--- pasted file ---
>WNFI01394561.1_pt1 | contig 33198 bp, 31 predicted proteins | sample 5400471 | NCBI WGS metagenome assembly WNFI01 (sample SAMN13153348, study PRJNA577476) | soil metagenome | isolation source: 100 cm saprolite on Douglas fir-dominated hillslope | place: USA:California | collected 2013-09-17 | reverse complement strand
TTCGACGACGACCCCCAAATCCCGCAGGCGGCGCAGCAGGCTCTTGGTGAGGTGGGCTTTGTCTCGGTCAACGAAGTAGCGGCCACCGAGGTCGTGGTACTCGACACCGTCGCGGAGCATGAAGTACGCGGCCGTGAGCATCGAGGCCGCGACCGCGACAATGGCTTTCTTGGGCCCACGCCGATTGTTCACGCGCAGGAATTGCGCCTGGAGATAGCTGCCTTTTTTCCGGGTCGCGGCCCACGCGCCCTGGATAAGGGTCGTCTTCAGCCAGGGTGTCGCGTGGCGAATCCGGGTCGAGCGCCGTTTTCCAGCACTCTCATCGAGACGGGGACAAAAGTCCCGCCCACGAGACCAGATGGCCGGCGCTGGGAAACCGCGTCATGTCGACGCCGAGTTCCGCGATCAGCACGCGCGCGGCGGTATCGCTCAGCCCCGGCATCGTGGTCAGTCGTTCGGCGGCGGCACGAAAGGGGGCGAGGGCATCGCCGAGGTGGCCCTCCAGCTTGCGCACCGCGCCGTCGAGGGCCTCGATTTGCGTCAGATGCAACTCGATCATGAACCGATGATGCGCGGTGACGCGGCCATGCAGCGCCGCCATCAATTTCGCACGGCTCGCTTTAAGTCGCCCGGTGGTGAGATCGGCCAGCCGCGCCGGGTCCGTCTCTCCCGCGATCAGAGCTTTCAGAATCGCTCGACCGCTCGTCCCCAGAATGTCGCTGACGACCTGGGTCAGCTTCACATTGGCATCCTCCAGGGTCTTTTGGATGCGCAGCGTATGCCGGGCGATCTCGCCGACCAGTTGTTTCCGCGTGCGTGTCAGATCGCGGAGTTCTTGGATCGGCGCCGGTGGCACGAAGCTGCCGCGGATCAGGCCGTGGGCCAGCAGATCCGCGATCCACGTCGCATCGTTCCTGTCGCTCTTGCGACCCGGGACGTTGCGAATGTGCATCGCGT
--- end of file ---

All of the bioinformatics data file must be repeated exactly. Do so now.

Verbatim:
>WNFI01394561.1_pt1 | contig 33198 bp, 31 predicted proteins | sample 5400471 | NCBI WGS metagenome assembly WNFI01 (sample SAMN13153348, study PRJNA577476) | soil metagenome | isolation source: 100 cm saprolite on Douglas fir-dominated hillslope | place: USA:California | collected 2013-09-17 | reverse complement strand
TTCGACGACGACCCCCAAATCCCGCAGGCGGCGCAGCAGGCTCTTGGTGAGGTGGGCTTTGTCTCGGTCAACGAAGTAGCGGCCACCGAGGTCGTGGTACTCGACACCGTCGCGGAGCATGAAGTACGCGGCCGTGAGCATCGAGGCCGCGACCGCGACAATGGCTTTCTTGGGCCCACGCCGATTGTTCACGCGCAGGAATTGCGCCTGGAGATAGCTGCCTTTTTTCCGGGTCGCGGCCCACGCGCCCTGGATAAGGGTCGTCTTCAGCCAGGGTGTCGCGTGGCGAATCCGGGTCGAGCGCCGTTTTCCAGCACTCTCATCGAGACGGGGACAAAAGTCCCGCCCACGAGACCAGATGGCCGGCGCTGGGAAACCGCGTCATGTCGACGCCGAGTTCCGCGATCAGCACGCGCGCGGCGGTATCGCTCAGCCCCGGCATCGTGGTCAGTCGTTCGGCGGCGGCACGAAAGGGGGCGAGGGCATCGCCGAGGTGGCCCTCCAGCTTGCGCACCGCGCCGTCGAGGGCCTCGATTTGCGTCAGATGCAACTCGATCATGAACCGATGATGCGCGGTGACGCGGCCATGCAGCGCCGCCATCAATTTCGCACGGCTCGCTTTAAGTCGCCCGGTGGTGAGATCGGCCAGCCGCGCCGGGTCCGTCTCTCCCGCGATCAGAGCTTTCAGAATCGCTCGACCGCTCGTCCCCAGAATGTCGCTGACGACCTGGGTCAGCTTCACATTGGCATCCTCCAGGGTCTTTTGGATGCGCAGCGTATGCCGGGCGATCTCGCCGACCAGTTGTTTCCGCGTGCGTGTCAGATCGCGGAGTTCTTGGATCGGCGCCGGTGGCACGAAGCTGCCGCGGATCAGGCCGTGGGCCAGCAGATCCGCGATCCACGTCGCATCGTTCCTGTCGCTCTTGCGACCCGGGACGTTGCGAATGTGCATCGCGT